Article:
Sunday, November 09, 2008

Good Bye Studs Terkel

I've been pondering how to acknowledge the life of Studs Terkel, who died last week at age 96. I first remember becoming explicitly aware of him when I read the book, Working. As I think about it, he has to be one of the influences on me and some of what I do on this blog - particularly documenting the 'ordinary,' especially 'ordinary' people who I find interesting, but wouldn't normally be featured in the news.

KWMD has played a number of recordings of Terkel interviews all week. NPR has done a few pieces, and "This American Life" today also had some great interviews. So, I'll defer to "On the Media" which did what was, for me, the best succinct overview, and which also has embedable audio. "On the Media's" website says this and then goes to the audio:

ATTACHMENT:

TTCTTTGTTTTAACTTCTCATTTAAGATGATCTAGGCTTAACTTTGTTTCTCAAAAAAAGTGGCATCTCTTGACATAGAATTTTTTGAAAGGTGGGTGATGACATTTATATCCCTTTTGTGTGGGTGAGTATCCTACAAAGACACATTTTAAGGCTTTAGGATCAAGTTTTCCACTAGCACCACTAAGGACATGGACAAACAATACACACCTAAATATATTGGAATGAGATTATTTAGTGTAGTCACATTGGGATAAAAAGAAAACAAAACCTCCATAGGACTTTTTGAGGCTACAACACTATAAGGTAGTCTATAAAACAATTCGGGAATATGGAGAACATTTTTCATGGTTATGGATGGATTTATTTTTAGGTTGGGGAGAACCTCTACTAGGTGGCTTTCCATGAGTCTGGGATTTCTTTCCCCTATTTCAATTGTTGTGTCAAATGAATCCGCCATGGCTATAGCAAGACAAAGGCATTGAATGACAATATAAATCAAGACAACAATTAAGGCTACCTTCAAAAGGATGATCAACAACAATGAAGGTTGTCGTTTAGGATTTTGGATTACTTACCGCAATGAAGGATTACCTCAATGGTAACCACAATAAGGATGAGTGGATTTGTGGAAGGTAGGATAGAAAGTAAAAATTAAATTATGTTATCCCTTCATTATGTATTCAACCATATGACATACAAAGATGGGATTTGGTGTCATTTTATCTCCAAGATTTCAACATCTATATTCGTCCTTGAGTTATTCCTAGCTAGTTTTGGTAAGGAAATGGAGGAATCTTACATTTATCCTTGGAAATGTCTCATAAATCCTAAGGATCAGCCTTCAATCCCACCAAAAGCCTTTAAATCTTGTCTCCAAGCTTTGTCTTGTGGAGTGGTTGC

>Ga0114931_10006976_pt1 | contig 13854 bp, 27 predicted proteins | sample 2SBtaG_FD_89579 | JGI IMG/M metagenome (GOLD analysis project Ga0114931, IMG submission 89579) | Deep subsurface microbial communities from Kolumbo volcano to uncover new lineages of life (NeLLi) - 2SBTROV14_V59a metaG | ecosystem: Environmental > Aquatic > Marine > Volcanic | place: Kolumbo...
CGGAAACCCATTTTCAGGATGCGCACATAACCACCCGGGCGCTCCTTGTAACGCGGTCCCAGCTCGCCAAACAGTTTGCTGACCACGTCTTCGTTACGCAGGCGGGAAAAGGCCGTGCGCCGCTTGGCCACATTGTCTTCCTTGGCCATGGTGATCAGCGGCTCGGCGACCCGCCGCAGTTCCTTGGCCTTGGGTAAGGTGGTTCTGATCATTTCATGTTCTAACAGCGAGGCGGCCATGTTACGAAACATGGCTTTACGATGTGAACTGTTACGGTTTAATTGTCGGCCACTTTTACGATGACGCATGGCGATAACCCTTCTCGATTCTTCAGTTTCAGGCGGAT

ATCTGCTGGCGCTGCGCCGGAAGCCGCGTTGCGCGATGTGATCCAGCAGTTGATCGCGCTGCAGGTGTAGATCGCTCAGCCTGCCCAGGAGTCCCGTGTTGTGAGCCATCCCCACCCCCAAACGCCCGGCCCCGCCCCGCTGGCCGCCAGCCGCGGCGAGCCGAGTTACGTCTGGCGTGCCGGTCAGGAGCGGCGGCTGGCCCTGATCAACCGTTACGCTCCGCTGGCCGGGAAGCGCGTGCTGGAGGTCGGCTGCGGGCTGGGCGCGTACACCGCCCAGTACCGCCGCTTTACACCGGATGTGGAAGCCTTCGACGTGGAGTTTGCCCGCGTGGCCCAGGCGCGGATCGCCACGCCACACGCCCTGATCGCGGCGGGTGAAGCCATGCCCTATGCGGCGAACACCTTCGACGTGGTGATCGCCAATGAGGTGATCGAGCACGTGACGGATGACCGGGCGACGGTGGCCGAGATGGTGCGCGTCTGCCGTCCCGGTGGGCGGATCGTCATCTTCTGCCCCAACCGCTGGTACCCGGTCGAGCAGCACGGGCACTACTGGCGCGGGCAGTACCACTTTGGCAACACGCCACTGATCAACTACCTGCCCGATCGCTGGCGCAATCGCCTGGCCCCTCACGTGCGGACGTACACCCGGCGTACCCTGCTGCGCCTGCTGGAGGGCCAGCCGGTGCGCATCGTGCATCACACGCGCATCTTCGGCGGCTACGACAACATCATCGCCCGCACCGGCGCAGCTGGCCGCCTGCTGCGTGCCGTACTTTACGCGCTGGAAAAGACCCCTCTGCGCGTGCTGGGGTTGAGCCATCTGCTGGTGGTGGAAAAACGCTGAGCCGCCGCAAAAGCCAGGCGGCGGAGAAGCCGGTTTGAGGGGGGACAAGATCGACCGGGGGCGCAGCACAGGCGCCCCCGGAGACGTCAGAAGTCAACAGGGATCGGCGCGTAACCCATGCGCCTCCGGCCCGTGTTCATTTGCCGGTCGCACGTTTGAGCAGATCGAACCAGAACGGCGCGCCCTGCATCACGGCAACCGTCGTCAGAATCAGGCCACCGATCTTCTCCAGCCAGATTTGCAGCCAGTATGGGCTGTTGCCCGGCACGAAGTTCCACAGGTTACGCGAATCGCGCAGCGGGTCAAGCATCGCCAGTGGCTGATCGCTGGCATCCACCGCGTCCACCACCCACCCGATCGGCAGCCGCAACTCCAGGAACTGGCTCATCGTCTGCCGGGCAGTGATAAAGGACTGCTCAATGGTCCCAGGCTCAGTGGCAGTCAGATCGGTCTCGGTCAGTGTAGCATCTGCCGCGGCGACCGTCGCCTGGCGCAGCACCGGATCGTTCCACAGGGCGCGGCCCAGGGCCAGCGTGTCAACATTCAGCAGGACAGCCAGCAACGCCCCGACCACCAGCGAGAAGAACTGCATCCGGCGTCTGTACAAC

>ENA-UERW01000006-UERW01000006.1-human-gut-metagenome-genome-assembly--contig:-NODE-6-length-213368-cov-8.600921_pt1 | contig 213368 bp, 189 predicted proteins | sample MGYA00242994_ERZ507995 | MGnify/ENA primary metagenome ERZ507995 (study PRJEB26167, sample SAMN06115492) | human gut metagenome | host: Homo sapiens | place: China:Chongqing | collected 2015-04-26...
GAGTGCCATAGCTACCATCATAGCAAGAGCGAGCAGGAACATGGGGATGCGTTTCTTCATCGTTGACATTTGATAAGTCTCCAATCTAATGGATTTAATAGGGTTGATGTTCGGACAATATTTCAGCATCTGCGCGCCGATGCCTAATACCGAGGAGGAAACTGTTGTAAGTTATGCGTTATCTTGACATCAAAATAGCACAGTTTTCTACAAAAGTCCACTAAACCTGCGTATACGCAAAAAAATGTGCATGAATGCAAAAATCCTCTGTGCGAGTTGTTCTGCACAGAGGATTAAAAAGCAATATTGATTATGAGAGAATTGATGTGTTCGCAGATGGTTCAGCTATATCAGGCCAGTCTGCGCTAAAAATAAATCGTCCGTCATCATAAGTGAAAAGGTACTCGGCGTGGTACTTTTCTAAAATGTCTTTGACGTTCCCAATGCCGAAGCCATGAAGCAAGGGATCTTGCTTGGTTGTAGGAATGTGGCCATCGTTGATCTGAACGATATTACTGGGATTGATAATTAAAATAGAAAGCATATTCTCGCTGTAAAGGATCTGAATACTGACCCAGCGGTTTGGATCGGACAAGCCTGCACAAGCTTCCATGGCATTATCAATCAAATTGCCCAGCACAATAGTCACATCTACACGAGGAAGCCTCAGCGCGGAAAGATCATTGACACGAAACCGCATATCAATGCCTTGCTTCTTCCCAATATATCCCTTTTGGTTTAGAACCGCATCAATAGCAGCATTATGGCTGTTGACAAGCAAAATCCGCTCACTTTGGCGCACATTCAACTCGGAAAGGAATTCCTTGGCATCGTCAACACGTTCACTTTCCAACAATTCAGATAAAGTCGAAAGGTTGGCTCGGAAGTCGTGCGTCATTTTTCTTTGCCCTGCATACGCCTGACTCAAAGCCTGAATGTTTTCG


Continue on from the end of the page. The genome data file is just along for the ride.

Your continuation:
The Recording of America
November 07, 2008

Studs Terkel, who died recently at the age of 96, spent the majority of his life documenting the lives of others – very often everyday, working-class people he believed were “uncelebrated and unsung.” From coal miners and sharecroppers to gangsters and prostitutes, every American had a story to tell and Terkel wanted to hear it. Publisher Andre Schiffrin talks about Terkel's singular gift for oral history.

[There's about 45 seconds of intro on the audio, then about 10 minutes of show.]

The episode of This American Life should be available Monday on their site. The Terkel piece is one of several in the show - with some fascinating interviews of people who lived through the depression.
[I've corrected the spelling from Turkel to Terkel. Grrrr. Spelling. Editors do serve a purpose.]

1 comment:

  1. I saw Studs Turkel talk when I was in college. He had an amazingly sharp wit and uncanny perceptions about work and life.


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